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questions on cycloheximide pulse chase assay

cycloheximide pulse chase degradation loading control

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#1 gyma

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Posted 03 September 2011 - 07:48 AM

hi, I want to ask several questions regarding cycloheximide pulse chase assay.

procedure:

I want to see if my target protein A extends the half-life of another protein B, so I transfected 293FT cells with B alone (group 1) or A+B (group 2). 48h post transfection, I added cycloheximide at final conc. of 100 ug/ml and lysed cells at 0h, 12h, 24h, 48h with same volume of RIPA buffer. At last, I loaded same volume of lysate on the gel and did western blot.

result:

1, expression level of B in group 2 is much higher than 1.
2, as shown in the figure, ratio of 48h/0h expression of B: group1: 40%; group 2: over 100%
3, B expression in group 1 was decreasing with time, but in group 2 it was even increasing at some time points.

my questions:

1, can I get the conclusion that A extended half-life of B?
2, B expression is severely enhanced in group 2, does it mean A stablized B or A increased the mRNA amount of B?
3, do I need to check the mRNA expression for this experiment?
4, why in group 2, protein level was increasing? very weird.

last question seems to be a very basic one but I got confused here. I want to know if the concentration of protein or DNA/RNA change when they are degraded, partially or completely.
In this experiment, I didnt do protein assay I just loaded same volume of lysate. I used a-tubulin as the loading control and the data was normalized to a-tubulin. Is it correct doing this?

many thanks.

Attached Thumbnails

  • expression of B.jpg
  • expression of A.jpg


#2 bob1

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Posted 03 September 2011 - 04:36 PM

First off, you shouldn't see an increase in protein levels after addition of cycloheximide. Did you confirm that your cycloheximide is working correctly by looking at the level of a protein that you know degrades in a relatively short time frame?

Normalisation is tricky when using inhibitors of protein synthesis - how do you know that your reference protein is not changing? You will probably be better off using total protein concentration.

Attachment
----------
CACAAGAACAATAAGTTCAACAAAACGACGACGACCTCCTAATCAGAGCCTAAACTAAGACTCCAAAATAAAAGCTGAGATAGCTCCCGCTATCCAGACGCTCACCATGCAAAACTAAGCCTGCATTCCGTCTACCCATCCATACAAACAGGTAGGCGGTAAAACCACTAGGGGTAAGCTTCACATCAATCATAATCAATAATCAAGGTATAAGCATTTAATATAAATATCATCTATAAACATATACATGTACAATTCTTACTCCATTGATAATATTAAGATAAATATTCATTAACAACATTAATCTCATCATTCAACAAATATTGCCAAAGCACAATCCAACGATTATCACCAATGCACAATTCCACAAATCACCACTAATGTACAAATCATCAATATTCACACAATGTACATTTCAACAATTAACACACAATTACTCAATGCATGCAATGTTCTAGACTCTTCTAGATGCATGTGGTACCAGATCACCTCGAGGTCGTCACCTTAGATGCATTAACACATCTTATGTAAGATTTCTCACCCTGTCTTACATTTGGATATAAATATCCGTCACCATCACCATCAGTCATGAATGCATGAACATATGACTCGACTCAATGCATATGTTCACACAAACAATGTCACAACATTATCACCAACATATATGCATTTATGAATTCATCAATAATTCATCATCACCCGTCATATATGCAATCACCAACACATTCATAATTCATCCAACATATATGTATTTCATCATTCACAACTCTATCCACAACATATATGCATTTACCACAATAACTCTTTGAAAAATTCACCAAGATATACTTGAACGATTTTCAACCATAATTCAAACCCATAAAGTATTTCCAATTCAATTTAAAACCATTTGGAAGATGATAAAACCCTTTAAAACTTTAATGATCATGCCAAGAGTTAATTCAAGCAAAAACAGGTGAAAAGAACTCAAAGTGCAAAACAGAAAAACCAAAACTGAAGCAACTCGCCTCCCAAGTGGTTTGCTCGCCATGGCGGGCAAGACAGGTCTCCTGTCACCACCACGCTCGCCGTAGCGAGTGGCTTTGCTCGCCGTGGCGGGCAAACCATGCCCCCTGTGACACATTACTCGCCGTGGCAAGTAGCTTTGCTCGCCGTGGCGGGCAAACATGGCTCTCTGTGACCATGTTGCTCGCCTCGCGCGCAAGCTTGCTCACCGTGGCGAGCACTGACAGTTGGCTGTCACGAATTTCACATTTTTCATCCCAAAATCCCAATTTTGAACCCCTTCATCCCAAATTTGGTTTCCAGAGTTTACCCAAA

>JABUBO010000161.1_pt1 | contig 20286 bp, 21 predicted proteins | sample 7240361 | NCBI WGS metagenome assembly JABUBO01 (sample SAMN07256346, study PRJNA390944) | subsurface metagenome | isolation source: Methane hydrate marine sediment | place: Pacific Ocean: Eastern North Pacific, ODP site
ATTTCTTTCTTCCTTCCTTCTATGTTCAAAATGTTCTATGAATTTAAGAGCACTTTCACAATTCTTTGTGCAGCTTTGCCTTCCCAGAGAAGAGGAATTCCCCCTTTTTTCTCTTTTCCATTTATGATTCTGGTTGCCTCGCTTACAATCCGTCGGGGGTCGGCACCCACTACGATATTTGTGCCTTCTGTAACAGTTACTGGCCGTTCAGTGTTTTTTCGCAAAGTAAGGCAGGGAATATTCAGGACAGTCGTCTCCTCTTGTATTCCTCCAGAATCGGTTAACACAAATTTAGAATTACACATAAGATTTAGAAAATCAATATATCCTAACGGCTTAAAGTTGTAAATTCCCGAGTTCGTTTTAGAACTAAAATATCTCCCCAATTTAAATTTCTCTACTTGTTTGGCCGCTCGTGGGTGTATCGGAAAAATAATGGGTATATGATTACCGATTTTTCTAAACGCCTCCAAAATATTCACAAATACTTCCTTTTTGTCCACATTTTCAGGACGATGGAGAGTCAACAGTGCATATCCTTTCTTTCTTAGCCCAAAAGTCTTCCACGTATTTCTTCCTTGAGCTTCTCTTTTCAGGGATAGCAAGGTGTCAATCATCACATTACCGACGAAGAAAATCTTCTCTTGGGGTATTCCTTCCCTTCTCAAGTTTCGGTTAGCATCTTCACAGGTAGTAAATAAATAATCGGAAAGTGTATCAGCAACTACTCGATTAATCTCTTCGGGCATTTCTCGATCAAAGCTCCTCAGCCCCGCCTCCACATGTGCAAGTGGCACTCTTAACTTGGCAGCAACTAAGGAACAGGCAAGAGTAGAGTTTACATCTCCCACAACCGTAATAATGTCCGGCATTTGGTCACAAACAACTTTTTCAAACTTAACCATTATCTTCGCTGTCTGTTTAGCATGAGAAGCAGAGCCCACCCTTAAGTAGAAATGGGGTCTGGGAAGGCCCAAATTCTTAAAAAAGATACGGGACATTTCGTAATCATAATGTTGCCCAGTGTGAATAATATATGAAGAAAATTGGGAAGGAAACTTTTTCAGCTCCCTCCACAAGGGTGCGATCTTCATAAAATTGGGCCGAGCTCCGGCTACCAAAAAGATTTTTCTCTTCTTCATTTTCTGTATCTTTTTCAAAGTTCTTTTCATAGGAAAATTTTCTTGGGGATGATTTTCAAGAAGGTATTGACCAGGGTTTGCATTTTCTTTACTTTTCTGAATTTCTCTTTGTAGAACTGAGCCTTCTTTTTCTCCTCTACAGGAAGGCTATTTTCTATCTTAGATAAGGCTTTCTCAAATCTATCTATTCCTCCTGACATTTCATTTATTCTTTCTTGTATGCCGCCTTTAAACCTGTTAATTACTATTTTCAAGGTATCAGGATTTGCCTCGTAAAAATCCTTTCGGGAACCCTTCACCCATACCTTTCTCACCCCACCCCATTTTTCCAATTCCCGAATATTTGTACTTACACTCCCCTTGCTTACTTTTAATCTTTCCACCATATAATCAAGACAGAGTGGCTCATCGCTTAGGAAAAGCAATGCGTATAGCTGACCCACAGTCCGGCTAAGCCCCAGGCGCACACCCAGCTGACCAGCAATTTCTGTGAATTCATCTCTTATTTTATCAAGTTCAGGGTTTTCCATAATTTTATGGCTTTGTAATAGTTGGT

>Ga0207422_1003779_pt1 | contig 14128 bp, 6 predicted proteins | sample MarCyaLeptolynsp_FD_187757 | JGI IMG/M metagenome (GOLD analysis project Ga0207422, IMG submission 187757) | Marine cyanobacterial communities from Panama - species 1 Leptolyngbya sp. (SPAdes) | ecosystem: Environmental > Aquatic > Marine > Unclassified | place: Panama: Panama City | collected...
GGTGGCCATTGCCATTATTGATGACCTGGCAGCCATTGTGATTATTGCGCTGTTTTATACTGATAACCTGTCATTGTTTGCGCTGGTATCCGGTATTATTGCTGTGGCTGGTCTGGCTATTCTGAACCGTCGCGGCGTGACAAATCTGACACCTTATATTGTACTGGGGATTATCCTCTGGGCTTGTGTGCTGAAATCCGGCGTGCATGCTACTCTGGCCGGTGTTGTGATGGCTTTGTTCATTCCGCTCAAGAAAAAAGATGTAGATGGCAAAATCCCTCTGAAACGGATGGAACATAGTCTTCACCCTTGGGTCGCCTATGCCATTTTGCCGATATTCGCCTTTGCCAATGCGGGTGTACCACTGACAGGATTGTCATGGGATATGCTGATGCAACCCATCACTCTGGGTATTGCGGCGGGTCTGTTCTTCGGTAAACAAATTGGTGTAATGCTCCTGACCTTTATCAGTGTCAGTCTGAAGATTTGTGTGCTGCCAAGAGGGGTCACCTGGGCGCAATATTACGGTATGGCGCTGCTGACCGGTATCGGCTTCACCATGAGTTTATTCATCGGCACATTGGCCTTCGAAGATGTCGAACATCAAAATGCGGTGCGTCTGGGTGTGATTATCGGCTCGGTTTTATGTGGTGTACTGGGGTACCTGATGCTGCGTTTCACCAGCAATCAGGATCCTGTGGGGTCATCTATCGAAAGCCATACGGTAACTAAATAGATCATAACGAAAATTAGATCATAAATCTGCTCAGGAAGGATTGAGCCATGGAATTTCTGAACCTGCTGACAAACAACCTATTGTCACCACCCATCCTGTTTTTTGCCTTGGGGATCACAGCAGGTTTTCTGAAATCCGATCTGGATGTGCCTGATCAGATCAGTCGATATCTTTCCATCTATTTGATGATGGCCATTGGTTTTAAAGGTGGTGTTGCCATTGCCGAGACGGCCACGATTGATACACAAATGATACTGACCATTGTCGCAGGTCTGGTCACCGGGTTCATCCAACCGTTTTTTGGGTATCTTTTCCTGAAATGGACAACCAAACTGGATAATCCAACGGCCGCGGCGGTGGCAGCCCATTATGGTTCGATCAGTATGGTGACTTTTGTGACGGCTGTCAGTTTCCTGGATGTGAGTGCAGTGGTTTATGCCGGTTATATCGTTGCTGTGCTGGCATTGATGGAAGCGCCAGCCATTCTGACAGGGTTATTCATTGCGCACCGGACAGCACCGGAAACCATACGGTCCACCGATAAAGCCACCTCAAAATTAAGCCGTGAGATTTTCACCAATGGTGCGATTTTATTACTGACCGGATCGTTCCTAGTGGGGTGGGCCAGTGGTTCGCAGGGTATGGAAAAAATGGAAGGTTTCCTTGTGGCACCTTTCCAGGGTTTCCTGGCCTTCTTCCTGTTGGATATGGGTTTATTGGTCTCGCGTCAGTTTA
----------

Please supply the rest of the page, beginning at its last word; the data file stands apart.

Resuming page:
48 hours, or even 24 hours is a very long half life for any protein, the average half life is less than 12 hours (IIRC).

Cycloheximide does not alter the RNA expression, just the protein synthesis step.

#3 gyma

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Posted 03 September 2011 - 10:58 PM

First off, you shouldn't see an increase in protein levels after addition of cycloheximide. Did you confirm that your cycloheximide is working correctly by looking at the level of a protein that you know degrades in a relatively short time frame?

Normalisation is tricky when using inhibitors of protein synthesis - how do you know that your reference protein is not changing? You will probably be better off using total protein concentration.

48 hours, or even 24 hours is a very long half life for any protein, the average half life is less than 12 hours (IIRC).

Cycloheximide does not alter the RNA expression, just the protein synthesis step.

thank you very much.

I know the protein level shouldnt be increasing but I just dont know why. I repeated this experiment several times and it always happened. I know cycloheximide doesnt cause changes of mRNA copies but since the expression level of starting point is so different that I suspect mRNA level of B might have been enhanced by A and that is why I want to do a RTPCR to check this.